What should happen before an interview when there is an investigation of Workplace misbehaviour?
When allegations are made of misconduct in the workplace, there will be an investigation that includes interviews involving the complainant, the defendant, and witnesses.
This is to gather the different accounts of what happened and get the overall picture to make an ultimate decision. Before these discussions are carried out, there are several essential steps to ensure everything is prepared, so all parties have a fair opportunity to deliver their version of events.
Preparing the complainant
This is typically the first interview that you will conduct, as this is where you will be collecting facts and establishing the base of the investigation. The correct procedure is to invite the complainant to come and discuss their allegations in more detail. This should be in writing and also allow ample time for the complainant to prepare. You should advise that they are allowed to have a support person present.
This allows you to prepare, including the purpose, broad topics and narrow subtopics.
Preparing the witnesses
The next step is to gather a list of witnesses based on the initial allegations. These can be any people who may have seen or heard the misconduct and can provide further information to assist in the investigation.
You should follow the same procedures as you did with the complainant, with written invitations to provide further information, enough time for them to prepare and notification that they can have a support person present.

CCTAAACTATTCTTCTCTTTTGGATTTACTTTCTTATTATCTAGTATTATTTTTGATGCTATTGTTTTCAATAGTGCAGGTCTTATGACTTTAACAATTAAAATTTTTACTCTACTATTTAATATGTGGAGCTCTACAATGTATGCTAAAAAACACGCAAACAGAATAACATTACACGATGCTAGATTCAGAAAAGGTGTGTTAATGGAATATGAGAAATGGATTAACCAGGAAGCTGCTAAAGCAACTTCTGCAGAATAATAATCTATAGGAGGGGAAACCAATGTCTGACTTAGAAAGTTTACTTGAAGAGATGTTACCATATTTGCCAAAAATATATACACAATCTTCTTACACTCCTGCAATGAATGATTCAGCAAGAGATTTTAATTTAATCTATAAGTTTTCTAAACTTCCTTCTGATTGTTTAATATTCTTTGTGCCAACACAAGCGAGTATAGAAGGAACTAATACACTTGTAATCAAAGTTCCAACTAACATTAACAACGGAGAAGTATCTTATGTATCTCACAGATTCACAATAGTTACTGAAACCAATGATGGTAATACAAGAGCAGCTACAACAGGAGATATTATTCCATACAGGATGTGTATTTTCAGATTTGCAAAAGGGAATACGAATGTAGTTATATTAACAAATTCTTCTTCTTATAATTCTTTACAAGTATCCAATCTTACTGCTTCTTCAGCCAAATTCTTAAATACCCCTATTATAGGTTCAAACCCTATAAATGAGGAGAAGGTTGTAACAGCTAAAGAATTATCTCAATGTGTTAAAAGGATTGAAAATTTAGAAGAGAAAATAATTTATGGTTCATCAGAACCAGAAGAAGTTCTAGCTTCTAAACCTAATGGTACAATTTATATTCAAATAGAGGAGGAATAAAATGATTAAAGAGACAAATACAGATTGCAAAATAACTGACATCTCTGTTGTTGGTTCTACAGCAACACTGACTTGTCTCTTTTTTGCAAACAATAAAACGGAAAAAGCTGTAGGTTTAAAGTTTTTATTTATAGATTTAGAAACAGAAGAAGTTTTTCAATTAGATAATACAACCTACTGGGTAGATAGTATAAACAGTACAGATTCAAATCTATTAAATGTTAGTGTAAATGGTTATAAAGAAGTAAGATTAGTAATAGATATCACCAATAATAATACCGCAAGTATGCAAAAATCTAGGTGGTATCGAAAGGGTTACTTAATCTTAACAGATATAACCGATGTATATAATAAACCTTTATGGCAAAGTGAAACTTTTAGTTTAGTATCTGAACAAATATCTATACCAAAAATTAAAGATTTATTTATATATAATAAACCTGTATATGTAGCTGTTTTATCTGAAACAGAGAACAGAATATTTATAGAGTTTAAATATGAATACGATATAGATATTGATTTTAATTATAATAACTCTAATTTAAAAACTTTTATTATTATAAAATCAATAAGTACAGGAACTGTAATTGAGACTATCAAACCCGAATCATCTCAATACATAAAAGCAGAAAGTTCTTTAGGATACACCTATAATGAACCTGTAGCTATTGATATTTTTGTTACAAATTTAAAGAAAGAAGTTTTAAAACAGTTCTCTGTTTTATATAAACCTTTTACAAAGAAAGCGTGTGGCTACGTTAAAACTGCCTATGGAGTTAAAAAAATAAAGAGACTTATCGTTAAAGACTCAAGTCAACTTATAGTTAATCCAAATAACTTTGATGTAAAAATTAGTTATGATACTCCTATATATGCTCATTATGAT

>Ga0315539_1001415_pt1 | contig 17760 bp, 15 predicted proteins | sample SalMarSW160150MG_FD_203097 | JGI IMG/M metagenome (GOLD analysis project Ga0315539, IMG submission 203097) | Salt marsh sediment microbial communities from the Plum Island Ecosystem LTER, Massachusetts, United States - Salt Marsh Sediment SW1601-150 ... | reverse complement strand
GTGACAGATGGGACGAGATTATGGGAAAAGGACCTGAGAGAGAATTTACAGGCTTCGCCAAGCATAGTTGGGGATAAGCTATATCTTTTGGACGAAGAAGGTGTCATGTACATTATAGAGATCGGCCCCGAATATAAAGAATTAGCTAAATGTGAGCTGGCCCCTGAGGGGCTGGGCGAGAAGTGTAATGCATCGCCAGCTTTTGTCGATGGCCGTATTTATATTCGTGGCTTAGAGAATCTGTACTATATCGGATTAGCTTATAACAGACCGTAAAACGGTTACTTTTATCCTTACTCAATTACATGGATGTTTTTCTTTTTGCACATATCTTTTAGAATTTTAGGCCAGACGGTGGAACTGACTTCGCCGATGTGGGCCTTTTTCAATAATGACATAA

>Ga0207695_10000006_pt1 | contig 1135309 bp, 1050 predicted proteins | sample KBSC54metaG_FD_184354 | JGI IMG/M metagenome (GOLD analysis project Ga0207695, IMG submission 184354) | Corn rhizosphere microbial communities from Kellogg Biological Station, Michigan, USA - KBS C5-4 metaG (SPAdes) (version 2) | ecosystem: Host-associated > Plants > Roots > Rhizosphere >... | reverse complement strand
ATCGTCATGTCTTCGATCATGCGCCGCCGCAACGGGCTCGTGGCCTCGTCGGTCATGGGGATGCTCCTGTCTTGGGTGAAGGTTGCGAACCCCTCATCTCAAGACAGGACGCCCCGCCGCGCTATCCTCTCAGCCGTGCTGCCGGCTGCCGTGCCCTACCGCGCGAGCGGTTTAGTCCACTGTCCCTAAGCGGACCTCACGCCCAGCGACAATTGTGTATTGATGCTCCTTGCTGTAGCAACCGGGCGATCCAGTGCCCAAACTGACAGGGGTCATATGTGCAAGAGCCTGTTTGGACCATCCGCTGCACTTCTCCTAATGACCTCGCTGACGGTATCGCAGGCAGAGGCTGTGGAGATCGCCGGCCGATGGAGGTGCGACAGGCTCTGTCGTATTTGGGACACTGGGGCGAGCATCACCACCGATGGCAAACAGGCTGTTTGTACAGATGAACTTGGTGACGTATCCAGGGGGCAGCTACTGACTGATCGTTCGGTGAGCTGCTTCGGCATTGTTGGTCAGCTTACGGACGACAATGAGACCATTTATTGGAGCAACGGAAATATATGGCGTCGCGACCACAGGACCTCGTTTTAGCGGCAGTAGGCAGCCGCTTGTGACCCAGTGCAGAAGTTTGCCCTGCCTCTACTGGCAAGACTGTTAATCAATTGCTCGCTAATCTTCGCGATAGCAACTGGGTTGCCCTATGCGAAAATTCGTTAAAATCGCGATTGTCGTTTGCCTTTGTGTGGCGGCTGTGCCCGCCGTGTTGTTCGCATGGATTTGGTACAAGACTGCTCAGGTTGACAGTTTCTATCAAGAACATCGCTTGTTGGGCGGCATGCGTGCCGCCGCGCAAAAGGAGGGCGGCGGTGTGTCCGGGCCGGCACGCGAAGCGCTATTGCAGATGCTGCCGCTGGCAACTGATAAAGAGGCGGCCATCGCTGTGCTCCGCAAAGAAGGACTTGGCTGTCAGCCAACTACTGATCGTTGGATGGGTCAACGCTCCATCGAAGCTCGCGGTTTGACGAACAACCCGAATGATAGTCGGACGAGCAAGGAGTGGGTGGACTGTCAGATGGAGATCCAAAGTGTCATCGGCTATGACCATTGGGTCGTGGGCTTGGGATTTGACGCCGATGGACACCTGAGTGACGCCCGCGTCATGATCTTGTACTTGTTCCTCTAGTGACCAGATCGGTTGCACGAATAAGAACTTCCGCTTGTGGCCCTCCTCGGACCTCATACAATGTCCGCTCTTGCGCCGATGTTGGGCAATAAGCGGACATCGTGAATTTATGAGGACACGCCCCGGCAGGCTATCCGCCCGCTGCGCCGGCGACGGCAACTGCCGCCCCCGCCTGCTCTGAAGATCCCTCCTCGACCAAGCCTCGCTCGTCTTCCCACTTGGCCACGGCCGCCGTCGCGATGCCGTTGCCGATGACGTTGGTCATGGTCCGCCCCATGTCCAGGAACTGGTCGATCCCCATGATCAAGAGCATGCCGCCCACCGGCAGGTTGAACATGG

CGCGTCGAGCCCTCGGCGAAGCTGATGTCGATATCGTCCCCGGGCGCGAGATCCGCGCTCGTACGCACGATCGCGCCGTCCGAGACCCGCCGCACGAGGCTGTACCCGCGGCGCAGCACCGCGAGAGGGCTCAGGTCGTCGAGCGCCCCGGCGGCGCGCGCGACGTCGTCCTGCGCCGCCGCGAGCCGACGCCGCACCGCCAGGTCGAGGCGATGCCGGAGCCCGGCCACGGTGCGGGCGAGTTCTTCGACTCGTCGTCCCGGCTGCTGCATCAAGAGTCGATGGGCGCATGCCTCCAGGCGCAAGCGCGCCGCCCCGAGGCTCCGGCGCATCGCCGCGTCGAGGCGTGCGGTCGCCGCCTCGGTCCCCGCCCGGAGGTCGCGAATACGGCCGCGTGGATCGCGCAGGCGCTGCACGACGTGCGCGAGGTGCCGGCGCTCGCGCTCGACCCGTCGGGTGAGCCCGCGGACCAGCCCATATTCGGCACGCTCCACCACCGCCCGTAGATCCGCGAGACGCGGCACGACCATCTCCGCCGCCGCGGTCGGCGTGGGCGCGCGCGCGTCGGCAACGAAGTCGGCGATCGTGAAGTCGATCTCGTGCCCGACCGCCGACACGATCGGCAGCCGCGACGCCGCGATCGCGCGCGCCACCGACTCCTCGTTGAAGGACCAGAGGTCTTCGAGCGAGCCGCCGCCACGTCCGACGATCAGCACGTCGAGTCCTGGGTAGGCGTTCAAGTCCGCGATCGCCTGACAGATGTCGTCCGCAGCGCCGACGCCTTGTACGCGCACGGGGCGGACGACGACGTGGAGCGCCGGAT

Preparing the respondent
By the time you have interviewed the complainant and witnesses, you will have gathered all the information needed to proceed to the respondent. This will enable you to expedite the process by only asking the respondent questions on the elements of the allegation(s) that they disagree with.
You also leave the respondent until last so that you can provide them with all the details of the complaints and allegations made against them. This is important for procedural fairness.
As you have all the information from the complainant and the witnesses, you can decide which investigation elements will require responses from the respondent. The same rules apply here as with the other interviews. That is, the respondent should be advised in writing, given enough time to prepare their responses, and advised they may have a support person present.
Preparing for the interviews
It is essential to have everything ready in advance. The planning should include the space itself, which should meet a range of conditions, including:
- Privacy: These interviews should not be held in communal spaces. They should be held in private, quiet areas so that the discussions remain confidential. If it is possible to include discrete entrances and exits, that is also advisable. The room should not have glass walls, and blinds should cover any windows for complete privacy and discretion. Make sure there is enough room for all parties attending as well, including any support people.
- The setup: It is advisable to go for an informal approach so it doesn’t feel intimidating. While this may be a tribunal hearing, it shouldn’t feel like that. You want to develop a rapport and get all the correct information that you can. Avoid direct lines between the interviewer and interviewee that could prove to be intimidating.
If you plan on recording the proceedings (and you should), ensure that all recording equipment has been set up correctly and tested. Ensure you have all your notes, questions, documents and plans in place, and you will be on track for a successful investigation.
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